Like I said, we’re still firmly in the “keep it moving, keep it moving, for god’s sake keep it moving” phase, and it’s possible the show never quite develops the confidence to slow down. But there are scenes scattered throughout that give me hope for what’s to come, like Moraine explaining the true story of a song, or Rand and the innkeeper’s long conversation before the innkeeper reveals her true colors. The performances are, at worst, perfectly fine, with Rosamund Pike being the main standout so far; the way she just absolutely throws herself into channeling magic is a sight to behold.
I promise these write-ups will get more in-depth about individual scenes and characters as we go forward—it’ll be easier when there’s only one episode to talk about at a time. But for right now, I just want to leave you with an impression of pleasant surprise. Of unexpected competence. This isn’t great, not yet, and it’s entirely possible that, given the source and the restrictions of TV adaptations and any other number of reasons, that it will never achieve greatness. But this isn’t a bad start, and that’s more than I was hoping for.
- I like that the innkeeper initially assumes Rand and Mat are a couple, and Rand doesn’t seem at all put out or bothered by this. In general, the show is more direct about sex than the books ever were; Egwene and Rand childhood sweethearts in the novel, but they certainly didn’t sleep together like they do here. Not a lot of nudity, which is honestly a relief after the stuff we heard out of Game Of Thrones.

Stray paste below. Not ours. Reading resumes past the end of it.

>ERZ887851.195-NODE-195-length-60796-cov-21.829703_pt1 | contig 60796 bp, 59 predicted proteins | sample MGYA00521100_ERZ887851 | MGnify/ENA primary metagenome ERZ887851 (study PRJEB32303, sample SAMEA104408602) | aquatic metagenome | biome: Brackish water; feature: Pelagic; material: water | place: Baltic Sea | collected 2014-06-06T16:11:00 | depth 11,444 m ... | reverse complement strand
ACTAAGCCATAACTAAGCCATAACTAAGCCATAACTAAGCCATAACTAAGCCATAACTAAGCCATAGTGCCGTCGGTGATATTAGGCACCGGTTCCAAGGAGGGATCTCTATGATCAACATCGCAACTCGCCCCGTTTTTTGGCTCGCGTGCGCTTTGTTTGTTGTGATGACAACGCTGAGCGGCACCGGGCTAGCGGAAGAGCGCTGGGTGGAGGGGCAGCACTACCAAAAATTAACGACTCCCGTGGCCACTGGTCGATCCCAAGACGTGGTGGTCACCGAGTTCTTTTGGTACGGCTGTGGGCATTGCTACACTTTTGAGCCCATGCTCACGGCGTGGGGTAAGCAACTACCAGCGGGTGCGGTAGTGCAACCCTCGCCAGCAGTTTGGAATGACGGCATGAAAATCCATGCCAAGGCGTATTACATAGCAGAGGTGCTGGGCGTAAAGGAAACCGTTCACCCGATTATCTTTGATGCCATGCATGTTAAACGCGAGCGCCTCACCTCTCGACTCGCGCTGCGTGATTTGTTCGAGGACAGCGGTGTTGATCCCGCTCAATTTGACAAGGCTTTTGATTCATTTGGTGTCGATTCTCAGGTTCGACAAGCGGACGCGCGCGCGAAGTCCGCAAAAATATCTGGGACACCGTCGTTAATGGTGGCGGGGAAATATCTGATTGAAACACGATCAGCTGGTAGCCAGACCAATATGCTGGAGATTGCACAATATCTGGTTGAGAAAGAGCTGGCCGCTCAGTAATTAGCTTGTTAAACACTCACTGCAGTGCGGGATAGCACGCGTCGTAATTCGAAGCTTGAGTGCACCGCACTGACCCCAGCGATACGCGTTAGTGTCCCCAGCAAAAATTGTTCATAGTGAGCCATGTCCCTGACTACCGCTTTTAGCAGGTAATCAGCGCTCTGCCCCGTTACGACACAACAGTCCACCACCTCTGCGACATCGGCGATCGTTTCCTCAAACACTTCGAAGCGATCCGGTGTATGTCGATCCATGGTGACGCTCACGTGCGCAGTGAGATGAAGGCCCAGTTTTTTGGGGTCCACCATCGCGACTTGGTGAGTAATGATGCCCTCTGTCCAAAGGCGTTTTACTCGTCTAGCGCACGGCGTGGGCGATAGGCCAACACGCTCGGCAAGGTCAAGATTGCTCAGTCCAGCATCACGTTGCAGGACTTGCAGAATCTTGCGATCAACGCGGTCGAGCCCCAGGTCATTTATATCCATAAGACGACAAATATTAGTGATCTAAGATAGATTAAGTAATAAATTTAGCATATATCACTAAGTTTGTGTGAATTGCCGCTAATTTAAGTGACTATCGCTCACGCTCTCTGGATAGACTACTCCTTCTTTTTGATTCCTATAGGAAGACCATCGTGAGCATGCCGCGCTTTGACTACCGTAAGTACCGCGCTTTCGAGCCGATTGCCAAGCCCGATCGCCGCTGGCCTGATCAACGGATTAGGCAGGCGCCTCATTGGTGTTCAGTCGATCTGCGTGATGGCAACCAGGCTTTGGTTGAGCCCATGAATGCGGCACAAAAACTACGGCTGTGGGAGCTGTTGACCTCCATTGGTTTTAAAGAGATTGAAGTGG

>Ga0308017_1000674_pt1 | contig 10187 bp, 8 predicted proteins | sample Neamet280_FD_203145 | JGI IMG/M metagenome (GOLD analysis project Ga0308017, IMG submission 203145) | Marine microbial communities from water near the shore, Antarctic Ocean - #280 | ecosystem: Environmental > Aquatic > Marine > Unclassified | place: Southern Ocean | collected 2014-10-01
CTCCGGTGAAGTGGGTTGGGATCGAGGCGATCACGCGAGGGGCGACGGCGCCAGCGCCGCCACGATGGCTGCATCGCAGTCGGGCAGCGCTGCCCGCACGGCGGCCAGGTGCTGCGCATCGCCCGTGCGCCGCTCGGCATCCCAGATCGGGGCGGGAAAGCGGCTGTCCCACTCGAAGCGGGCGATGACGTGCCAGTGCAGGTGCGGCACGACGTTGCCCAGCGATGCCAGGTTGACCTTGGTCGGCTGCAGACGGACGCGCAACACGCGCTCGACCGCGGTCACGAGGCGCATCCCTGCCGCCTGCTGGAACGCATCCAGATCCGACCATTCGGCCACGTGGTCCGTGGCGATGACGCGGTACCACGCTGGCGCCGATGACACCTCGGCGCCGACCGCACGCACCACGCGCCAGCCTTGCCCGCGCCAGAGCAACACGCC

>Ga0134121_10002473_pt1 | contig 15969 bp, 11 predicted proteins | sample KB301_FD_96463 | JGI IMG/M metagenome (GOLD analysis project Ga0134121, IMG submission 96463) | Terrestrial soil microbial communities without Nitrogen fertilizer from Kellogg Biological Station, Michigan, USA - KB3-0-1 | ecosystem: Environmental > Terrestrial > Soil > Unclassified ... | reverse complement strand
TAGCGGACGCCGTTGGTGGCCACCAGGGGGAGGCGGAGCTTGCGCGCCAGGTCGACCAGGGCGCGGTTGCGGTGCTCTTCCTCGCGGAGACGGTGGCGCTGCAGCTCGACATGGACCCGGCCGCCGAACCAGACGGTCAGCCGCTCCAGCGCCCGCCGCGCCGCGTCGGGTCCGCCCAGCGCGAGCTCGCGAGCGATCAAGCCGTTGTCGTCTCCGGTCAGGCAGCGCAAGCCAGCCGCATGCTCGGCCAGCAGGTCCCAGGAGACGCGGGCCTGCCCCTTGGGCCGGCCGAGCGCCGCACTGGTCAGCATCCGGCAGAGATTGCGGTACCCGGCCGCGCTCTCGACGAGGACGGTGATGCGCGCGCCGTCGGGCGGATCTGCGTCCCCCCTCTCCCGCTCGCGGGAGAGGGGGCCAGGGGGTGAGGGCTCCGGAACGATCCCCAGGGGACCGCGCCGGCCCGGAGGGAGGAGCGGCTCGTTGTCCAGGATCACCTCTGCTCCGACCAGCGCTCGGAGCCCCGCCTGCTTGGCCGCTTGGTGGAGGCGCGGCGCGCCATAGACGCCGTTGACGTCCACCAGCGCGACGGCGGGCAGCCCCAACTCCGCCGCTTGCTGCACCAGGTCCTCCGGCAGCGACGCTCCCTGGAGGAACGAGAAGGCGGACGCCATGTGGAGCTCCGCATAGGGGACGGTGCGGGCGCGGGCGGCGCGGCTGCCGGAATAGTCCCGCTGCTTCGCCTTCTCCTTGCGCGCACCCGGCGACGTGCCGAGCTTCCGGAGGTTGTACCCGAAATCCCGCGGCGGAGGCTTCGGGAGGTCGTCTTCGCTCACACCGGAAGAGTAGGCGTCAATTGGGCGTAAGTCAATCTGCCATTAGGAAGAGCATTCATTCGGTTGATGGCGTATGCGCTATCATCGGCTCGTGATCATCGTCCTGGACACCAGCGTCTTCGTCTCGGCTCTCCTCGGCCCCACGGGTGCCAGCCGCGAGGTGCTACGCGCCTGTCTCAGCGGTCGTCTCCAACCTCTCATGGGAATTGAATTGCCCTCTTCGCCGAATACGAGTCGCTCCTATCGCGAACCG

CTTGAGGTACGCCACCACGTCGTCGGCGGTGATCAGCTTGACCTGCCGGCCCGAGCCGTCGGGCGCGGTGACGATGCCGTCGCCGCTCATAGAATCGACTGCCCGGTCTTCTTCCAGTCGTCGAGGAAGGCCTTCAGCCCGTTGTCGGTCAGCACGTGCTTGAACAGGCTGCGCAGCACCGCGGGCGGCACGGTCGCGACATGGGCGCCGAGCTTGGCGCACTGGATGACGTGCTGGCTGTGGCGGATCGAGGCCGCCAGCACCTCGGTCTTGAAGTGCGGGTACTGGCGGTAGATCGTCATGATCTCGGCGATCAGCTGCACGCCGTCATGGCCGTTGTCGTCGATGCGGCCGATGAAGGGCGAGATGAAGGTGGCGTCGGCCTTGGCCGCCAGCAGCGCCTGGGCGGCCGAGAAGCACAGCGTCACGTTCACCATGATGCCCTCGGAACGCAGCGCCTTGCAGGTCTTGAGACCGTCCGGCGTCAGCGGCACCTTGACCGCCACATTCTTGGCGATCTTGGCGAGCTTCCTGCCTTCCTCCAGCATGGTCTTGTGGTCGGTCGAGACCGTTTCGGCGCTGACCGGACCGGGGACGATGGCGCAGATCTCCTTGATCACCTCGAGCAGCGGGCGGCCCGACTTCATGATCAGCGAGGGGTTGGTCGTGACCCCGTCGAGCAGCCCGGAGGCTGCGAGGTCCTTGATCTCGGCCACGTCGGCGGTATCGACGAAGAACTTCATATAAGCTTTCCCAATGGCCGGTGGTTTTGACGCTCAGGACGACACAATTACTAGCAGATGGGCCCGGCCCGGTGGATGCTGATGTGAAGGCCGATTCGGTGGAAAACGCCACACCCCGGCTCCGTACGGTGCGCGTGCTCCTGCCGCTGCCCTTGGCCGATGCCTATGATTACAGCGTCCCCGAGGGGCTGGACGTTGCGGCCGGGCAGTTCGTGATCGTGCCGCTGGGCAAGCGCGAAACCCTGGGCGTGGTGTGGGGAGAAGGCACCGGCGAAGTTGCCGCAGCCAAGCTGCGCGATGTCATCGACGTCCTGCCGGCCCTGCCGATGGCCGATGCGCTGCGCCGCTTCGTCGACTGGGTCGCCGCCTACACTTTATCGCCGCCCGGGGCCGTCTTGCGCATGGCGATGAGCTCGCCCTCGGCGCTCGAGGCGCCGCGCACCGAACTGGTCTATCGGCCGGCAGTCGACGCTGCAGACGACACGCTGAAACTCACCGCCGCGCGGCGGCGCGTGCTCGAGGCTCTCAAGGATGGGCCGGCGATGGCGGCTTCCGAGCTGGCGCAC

- “This power is meant for women, and women alone. And when you touch it, you make it filthy.” Part of the premise of the original novels depends on narrow view of gender—it wasn’t intended as hateful or explicitly transphobic, but there have been a lot of changes how we talk about the idea of “men” and “women,” and I’m interested to see how the show handles it going forward.
- I have no idea why Perrin has a wife in the episode, and while I understand conceptually that she had to die, I don’t really know why he had to be the one who killed her. It’s the most upsetting moment in the first episode, and the biggest change from the original text; I’ll give some benefit of the doubt for now, but it feels like a miscalculation at best.